Huelskamp not chastened by close election

huelskamp,timAfter not having been endorsed by the state’s largest agriculture organizations, and after a virtually unknown opponent won 45 percent of the vote in the GOP primary Tuesday, you might think that U.S. Rep. Tim Huelskamp, R-Fowler, would be a little chastened. You might think he would commit himself to becoming a productive member of Congress. But no. Huelskamp lashed out Wednesday against “a shadowy, out-of-state super PAC” that smeared his reputation, and said that he “will not be bullied.” That’s been Huelskamp’s pattern: Blame others for his own failings, then double down on those failings.

Open judicial selection process welcome, endangered

justiceladyThis week’s vetting of 13 applicants for the Kansas Supreme Court stood out for its welcome transparency, including a public audience and even live-tweeting of the interviews by some observers. And the three finalists recommended to Gov. Sam Brownback by the Supreme Court Nominating Commission all seem well-qualified – Kansas Court of Appeals Judges Karen Arnold-Burger and Caleb Stegall and 5th Judicial District Chief Judge Merlin Wheeler. But it could be the last such exercise of open government in Kansas if a re-elected Brownback and conservative Legislature again pursue a constitutional amendment to junk the nonpartisan commission in favor of letting the governor do his own picking, subject to a Senate vote. That would be a bad move. Before Brownback chose Stegall, an administration attorney, for the appeals court last summer, exercising his new unilateral selection power for that court, the governor released no names of applicants or finalists and the vetting was done behind closed doors. What Brownback sold to legislators as a remedy for the supposedly secretive, undemocratic nominating commission system turned out to be more secretive as well as partisan.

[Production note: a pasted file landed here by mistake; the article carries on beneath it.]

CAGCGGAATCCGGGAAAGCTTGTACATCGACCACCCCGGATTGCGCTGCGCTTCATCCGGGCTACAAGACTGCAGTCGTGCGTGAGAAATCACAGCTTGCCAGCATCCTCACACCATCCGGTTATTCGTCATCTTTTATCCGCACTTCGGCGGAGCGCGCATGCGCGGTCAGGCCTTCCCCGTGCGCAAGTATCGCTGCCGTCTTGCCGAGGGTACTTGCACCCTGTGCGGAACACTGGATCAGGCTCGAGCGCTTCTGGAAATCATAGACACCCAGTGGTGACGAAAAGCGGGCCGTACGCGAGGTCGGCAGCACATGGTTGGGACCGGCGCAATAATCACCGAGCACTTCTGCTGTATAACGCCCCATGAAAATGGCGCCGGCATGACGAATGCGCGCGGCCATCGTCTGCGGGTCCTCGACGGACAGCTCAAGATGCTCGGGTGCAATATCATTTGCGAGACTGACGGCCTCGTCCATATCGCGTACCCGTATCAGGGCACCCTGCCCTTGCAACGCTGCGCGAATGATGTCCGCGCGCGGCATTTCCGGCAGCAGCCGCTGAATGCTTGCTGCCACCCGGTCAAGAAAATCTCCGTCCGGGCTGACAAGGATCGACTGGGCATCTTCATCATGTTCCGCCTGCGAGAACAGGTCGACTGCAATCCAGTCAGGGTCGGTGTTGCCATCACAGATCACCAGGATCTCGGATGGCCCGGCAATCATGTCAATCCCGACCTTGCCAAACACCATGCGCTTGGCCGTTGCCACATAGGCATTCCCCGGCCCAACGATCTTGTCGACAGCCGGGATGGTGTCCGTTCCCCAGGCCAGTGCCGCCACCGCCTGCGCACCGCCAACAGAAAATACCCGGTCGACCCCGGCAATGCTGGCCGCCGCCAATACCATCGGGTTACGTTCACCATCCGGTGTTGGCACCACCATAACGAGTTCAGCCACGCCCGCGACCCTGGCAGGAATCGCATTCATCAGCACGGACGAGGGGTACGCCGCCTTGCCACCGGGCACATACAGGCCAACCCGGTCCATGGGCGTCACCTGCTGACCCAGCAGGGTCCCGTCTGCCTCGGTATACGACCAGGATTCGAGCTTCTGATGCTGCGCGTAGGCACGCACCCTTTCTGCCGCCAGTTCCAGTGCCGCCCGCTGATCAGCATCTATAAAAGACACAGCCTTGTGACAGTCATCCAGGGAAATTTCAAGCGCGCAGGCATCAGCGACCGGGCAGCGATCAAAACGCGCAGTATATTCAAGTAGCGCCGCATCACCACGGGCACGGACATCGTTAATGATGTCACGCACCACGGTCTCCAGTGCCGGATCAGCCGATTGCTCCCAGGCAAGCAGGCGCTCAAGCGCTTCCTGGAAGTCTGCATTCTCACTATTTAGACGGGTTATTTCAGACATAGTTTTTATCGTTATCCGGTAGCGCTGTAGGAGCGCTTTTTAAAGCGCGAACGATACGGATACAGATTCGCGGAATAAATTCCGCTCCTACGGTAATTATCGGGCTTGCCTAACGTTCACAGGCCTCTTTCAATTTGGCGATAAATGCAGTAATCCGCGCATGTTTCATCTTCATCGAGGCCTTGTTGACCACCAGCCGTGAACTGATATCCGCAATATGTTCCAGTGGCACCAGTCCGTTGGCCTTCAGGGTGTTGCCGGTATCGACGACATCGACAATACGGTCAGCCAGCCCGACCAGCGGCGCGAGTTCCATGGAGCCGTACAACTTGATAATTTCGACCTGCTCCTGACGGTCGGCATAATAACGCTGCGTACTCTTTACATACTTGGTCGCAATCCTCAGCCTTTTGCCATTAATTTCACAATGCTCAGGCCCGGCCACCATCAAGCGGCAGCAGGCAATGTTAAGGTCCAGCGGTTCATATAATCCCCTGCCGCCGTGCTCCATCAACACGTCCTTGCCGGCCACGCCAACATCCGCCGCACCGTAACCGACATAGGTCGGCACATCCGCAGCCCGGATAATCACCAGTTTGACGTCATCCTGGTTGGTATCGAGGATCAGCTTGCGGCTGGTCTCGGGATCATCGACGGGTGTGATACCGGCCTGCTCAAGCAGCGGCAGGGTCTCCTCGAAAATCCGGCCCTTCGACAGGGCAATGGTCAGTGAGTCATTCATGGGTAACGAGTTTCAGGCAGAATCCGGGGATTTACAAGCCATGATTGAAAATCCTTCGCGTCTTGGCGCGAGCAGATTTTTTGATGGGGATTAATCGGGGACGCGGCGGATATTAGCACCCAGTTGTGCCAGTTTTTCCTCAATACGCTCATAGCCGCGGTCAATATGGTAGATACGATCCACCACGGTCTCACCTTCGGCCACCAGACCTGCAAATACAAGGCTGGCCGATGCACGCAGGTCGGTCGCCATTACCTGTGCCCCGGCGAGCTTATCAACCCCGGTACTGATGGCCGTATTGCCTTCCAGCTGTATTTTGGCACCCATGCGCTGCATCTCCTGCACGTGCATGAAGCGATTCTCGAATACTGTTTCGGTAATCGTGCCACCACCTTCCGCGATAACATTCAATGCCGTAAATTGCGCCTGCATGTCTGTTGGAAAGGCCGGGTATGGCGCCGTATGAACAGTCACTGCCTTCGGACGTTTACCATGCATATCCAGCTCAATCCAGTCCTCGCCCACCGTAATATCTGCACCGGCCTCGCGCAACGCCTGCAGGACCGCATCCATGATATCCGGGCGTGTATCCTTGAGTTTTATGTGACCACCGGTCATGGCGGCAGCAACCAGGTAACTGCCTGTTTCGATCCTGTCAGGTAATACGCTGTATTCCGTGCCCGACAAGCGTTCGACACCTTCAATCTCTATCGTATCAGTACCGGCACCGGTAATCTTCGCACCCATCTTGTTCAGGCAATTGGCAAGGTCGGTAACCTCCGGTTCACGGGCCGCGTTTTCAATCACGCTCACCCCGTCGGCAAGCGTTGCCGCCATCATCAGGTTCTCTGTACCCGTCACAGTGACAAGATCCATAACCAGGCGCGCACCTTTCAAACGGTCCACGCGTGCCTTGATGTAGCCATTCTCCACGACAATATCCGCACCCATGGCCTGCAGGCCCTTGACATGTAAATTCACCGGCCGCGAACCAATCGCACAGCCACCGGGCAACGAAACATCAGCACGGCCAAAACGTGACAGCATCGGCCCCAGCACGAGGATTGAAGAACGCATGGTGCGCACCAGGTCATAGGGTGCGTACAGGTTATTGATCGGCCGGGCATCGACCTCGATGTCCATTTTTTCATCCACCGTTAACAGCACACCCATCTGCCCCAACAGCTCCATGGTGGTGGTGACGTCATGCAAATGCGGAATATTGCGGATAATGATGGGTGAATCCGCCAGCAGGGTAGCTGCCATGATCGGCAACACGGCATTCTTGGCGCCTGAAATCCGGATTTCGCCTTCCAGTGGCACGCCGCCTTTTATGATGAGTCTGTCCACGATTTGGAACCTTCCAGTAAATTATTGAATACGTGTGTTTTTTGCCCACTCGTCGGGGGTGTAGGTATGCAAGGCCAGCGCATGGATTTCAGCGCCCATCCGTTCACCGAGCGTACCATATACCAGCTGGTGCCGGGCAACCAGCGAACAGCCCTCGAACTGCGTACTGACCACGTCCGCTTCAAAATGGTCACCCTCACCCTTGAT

Chamber, AFP failed to purge more moderates